|November 7, 2000||atimes.com|
New pride of place for Japanese women
By Suvendrini Kakuchi
TOKYO - Japan's lingering political and economic malaise has given new strength to women, who find that hard times have freed them from old constraints that forced them to take second place to men.
''More men than women are in despair over the 'fall' of Japan, as analysts describe the current national situation,'' says Kaori Sasaki, 45, who recently launched the highly successful website called eWoman. ''For energetic and ambitious Japanese women, the time cannot be better.''
Indeed, as experts point out, the rising number of bankruptcies and lack of political leadership in Japan have squarely toppled the earlier era where men, not women, commanded respect and admiration in Japanese society. They point to the sagging popularity of men seen in almost daily media reports about top male businessmen or politicians accused of bad management, bribe-taking or unscrupulous behavior. These, critics say, are responsible for Japan's dwindling economic fortunes and decreasing international stature.
Last week, the Japanese public was treated to the dirty details of the bankruptcy of Sogo Department Store, one of the country's leading chain stores that symbolized Japan's postwar economic success. Its former chairman, 88-year-old Hiroo Mizushima, apologized to the public on November 1 for the collapse of the glitzy store chain. He is facing a lawsuit for mismanagement that led to the company's collapse. Two other male executives had committed suicide when Sogo declared bankruptcy.
Women politicians may also be experiencing a boom in popular support. Just weeks ago, Etsudo Kawada, who campaigned on a platform supporting the rights of patients and consumers, won a Tokyo by-election. She had earlier won a lawsuit against a male doctor whose clinic had given her son tainted blood with HIV.
In comparison to the dismal picture in established business and political circles, Sasaki's eWoman portrays a scenario of many different opportunities for women at this time. The site eWomen, which already boasts 50,000 subscribers after its launch in September, is one of a dozen such sites aimed at women. Sasaki says the free website aims to help ordinary women launch their own careers in a country that is still largely male-dominated when it comes to career advancement.
Women directors or general managers accounted for just 2.1 percent of the total in 1999, according to the Management and Coordination Agency. Figures for women department heads were also at a mere 3.4 percent, and section chiefs at 8.2 percent. But these shocking statistics have actually helped launch the age of the woman in Japan, says Kazue Suzuki, a freelance reporter specializing in gender issues. ''Now women can turn around and say, 'Look, it's time for women to take over because the way men lead Japan is not going to work any more,''' she argues.
The Internet has provided a crucial opportunity for women in Japan. Sasaki points out that Japanese women have to juggle work and career - and her website allows women to do both. The site offers a variety of information on jobs, career counseling, parenting advice and social tips that include how to spend a quiet evening with your husband or lover.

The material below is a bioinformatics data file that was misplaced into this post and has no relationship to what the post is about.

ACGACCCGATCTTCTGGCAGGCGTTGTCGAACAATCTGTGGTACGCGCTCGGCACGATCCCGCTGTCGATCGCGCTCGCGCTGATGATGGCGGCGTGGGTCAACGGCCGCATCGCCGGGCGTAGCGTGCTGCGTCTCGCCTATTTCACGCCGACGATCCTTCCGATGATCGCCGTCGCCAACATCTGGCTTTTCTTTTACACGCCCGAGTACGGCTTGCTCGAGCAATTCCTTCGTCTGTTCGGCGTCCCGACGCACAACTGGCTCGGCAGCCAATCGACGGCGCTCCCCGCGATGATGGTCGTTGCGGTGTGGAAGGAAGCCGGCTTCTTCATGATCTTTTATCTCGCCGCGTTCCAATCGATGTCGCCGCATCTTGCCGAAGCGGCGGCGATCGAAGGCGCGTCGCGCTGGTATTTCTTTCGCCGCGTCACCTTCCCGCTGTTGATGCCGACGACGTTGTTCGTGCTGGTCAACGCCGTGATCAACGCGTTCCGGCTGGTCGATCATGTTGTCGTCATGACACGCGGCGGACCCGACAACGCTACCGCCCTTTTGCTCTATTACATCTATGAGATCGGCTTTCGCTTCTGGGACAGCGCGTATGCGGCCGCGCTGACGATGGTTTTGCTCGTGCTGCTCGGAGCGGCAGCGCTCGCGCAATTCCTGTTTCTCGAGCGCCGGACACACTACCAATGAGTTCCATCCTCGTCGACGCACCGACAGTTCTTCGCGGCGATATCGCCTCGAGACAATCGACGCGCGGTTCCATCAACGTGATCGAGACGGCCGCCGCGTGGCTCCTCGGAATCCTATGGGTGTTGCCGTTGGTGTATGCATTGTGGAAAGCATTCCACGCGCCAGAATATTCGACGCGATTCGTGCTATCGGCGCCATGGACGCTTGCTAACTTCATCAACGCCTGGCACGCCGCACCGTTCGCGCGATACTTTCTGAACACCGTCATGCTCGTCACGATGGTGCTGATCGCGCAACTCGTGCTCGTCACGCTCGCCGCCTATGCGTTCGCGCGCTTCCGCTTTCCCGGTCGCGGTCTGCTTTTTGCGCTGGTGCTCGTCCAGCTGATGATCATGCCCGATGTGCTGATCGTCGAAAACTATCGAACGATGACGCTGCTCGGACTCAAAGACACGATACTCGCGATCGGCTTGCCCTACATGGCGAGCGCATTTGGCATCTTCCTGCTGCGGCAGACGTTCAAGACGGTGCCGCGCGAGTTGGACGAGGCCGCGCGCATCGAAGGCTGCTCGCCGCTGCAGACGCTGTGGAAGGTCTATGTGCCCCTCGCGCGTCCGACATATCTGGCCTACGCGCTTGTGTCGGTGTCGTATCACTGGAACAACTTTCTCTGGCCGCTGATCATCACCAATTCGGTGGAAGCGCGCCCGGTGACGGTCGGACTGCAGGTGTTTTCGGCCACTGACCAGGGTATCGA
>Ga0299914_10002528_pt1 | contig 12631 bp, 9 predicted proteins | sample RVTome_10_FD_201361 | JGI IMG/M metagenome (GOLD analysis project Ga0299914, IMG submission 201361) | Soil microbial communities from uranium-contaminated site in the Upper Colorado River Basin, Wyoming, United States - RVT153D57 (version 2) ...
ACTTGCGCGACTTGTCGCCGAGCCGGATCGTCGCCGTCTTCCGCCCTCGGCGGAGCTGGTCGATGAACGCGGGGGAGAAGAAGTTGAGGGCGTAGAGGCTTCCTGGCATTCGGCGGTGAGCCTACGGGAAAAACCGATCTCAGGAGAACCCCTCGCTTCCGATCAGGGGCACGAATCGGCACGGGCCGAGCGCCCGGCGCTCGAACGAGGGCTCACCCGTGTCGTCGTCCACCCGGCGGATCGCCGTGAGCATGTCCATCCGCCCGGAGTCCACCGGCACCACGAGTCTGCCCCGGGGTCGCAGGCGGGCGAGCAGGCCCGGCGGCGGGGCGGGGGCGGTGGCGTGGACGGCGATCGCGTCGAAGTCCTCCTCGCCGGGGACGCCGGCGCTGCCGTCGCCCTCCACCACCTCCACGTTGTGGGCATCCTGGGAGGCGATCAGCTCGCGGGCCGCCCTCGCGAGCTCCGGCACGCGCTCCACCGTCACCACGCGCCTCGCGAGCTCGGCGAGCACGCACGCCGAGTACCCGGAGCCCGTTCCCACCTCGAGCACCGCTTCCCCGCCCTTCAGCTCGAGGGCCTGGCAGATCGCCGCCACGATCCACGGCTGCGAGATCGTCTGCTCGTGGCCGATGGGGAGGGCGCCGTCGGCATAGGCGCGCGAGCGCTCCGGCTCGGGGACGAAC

''The site is an example of how women want Japan to be hard driven, but at the same time a society that still has a lot of time for family and social life,'' explains Sasaki.
At the top of the list of problems faced by career-seeking women is household chores. Surveys by the Prime Minister's gender equality section reveal that less than 20 percent of Japanese men take responsibility for family care. ''When I was just entering the job market, it was common for women to still choose between family and career because Japanese men were supposed to the breadwinners,'' explains Sasaki. ''But today I believe that women can have both.''
Japan's changed younger generation also represents the challenges faced by men in the country. Teenage mothers sporting tanned skin and trendy mini-skirts are a far cry from their own mothers, who retired to be homemakers once they have gotten married. Yuko Hayashi, a 20-year-old mother with two children, plans to go back to school in a few years' time. ''I asked my husband to cooperate and he has agreed. We have asked his parents to help with babysitting,'' she says.
Masami Ohinata, a professor of psychology and women's studies at Keisen Jogakuen College, says younger women now have more courage to follow their own paths while ignoring social pressures to follow the traditional image of a good mother.
Thirty-year-old Mayumi Takahashi, who works as an aerobic instructor, agrees. She lives with her parents and is planning to find work soon on a cruise ship to be able to see the world. ''I would never live like my mother when she was young. I think Japan will have more women like me in the future, a situation that will make the country a much more interesting place to live in,'' Takahashi laughs.
(Inter Press Service)
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